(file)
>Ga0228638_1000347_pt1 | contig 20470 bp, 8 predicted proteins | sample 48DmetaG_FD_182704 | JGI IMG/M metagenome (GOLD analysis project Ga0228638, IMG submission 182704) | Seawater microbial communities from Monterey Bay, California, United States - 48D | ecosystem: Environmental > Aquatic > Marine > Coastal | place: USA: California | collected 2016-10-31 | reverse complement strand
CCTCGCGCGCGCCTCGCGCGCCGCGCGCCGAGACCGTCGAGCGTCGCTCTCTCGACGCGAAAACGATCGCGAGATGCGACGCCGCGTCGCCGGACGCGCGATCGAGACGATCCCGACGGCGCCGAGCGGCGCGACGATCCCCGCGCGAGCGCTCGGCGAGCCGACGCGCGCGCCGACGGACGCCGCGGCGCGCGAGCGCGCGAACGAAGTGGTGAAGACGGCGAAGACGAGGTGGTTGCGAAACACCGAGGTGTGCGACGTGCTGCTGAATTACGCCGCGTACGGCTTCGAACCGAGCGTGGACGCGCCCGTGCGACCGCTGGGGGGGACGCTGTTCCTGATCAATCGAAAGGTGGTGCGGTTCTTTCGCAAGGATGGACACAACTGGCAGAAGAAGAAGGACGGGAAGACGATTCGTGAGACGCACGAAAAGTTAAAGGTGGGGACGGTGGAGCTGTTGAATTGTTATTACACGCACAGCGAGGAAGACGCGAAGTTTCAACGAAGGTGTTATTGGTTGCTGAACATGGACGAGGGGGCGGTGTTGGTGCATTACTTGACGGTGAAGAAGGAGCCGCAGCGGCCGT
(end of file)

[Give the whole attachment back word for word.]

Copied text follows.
>Ga0228638_1000347_pt1 | contig 20470 bp, 8 predicted proteins | sample 48DmetaG_FD_182704 | JGI IMG/M metagenome (GOLD analysis project Ga0228638, IMG submission 182704) | Seawater microbial communities from Monterey Bay, California, United States - 48D | ecosystem: Environmental > Aquatic > Marine > Coastal | place: USA: California | collected 2016-10-31 | reverse complement strand
CCTCGCGCGCGCCTCGCGCGCCGCGCGCCGAGACCGTCGAGCGTCGCTCTCTCGACGCGAAAACGATCGCGAGATGCGACGCCGCGTCGCCGGACGCGCGATCGAGACGATCCCGACGGCGCCGAGCGGCGCGACGATCCCCGCGCGAGCGCTCGGCGAGCCGACGCGCGCGCCGACGGACGCCGCGGCGCGCGAGCGCGCGAACGAAGTGGTGAAGACGGCGAAGACGAGGTGGTTGCGAAACACCGAGGTGTGCGACGTGCTGCTGAATTACGCCGCGTACGGCTTCGAACCGAGCGTGGACGCGCCCGTGCGACCGCTGGGGGGGACGCTGTTCCTGATCAATCGAAAGGTGGTGCGGTTCTTTCGCAAGGATGGACACAACTGGCAGAAGAAGAAGGACGGGAAGACGATTCGTGAGACGCACGAAAAGTTAAAGGTGGGGACGGTGGAGCTGTTGAATTGTTATTACACGCACAGCGAGGAAGACGCGAAGTTTCAACGAAGGTGTTATTGGTTGCTGAACATGGACGAGGGGGCGGTGTTGGTGCATTACTTGACGGTGAAGAAGGAGCCGCAGCGGCCGT